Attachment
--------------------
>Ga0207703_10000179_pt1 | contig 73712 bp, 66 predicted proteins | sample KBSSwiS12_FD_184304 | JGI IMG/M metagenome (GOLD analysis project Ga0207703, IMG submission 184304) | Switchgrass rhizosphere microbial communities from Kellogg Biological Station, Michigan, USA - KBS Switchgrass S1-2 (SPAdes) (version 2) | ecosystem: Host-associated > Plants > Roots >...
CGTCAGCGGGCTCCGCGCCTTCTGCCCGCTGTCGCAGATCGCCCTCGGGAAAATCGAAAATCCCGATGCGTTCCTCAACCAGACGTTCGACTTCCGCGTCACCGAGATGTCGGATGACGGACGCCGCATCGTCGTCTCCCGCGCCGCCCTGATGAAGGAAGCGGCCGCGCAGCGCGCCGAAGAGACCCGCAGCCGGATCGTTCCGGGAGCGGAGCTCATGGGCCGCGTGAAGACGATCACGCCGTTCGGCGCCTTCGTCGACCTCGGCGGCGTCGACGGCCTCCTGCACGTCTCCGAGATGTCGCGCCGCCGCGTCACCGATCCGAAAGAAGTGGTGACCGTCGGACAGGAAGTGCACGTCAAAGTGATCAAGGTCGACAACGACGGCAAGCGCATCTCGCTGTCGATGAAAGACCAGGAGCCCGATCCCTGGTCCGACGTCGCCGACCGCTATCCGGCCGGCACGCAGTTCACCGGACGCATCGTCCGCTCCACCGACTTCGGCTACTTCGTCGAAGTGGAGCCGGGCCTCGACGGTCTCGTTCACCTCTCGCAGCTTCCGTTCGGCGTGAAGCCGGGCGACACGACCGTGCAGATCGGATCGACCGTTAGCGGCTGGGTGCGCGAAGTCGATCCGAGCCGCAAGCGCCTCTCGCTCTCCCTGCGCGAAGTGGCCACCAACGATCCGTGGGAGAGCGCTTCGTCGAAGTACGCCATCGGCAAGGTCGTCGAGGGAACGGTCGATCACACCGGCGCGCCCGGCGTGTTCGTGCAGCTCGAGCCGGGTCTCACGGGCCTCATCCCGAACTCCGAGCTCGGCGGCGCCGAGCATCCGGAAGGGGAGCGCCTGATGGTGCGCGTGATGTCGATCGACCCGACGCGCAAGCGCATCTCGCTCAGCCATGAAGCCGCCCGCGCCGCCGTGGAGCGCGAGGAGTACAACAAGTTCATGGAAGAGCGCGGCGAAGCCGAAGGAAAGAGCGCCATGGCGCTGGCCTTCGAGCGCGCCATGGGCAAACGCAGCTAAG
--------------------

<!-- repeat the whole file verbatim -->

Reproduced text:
>Ga0207703_10000179_pt1 | contig 73712 bp, 66 predicted proteins | sample KBSSwiS12_FD_184304 | JGI IMG/M metagenome (GOLD analysis project Ga0207703, IMG submission 184304) | Switchgrass rhizosphere microbial communities from Kellogg Biological Station, Michigan, USA - KBS Switchgrass S1-2 (SPAdes) (version 2) | ecosystem: Host-associated > Plants > Roots >...
CGTCAGCGGGCTCCGCGCCTTCTGCCCGCTGTCGCAGATCGCCCTCGGGAAAATCGAAAATCCCGATGCGTTCCTCAACCAGACGTTCGACTTCCGCGTCACCGAGATGTCGGATGACGGACGCCGCATCGTCGTCTCCCGCGCCGCCCTGATGAAGGAAGCGGCCGCGCAGCGCGCCGAAGAGACCCGCAGCCGGATCGTTCCGGGAGCGGAGCTCATGGGCCGCGTGAAGACGATCACGCCGTTCGGCGCCTTCGTCGACCTCGGCGGCGTCGACGGCCTCCTGCACGTCTCCGAGATGTCGCGCCGCCGCGTCACCGATCCGAAAGAAGTGGTGACCGTCGGACAGGAAGTGCACGTCAAAGTGATCAAGGTCGACAACGACGGCAAGCGCATCTCGCTGTCGATGAAAGACCAGGAGCCCGATCCCTGGTCCGACGTCGCCGACCGCTATCCGGCCGGCACGCAGTTCACCGGACGCATCGTCCGCTCCACCGACTTCGGCTACTTCGTCGAAGTGGAGCCGGGCCTCGACGGTCTCGTTCACCTCTCGCAGCTTCCGTTCGGCGTGAAGCCGGGCGACACGACCGTGCAGATCGGATCGACCGTTAGCGGCTGGGTGCGCGAAGTCGATCCGAGCCGCAAGCGCCTCTCGCTCTCCCTGCGCGAAGTGGCCACCAACGATCCGTGGGAGAGCGCTTCGTCGAAGTACGCCATCGGCAAGGTCGTCGAGGGAACGGTCGATCACACCGGCGCGCCCGGCGTGTTCGTGCAGCTCGAGCCGGGTCTCACGGGCCTCATCCCGAACTCCGAGCTCGGCGGCGCCGAGCATCCGGAAGGGGAGCGCCTGATGGTGCGCGTGATGTCGATCGACCCGACGCGCAAGCGCATCTCGCTCAGCCATGAAGCCGCCCGCGCCGCCGTGGAGCGCGAGGAGTACAACAAGTTCATGGAAGAGCGCGGCGAAGCCGAAGGAAAGAGCGCCATGGCGCTGGCCTTCGAGCGCGCCATGGGCAAACGCAGCTAAG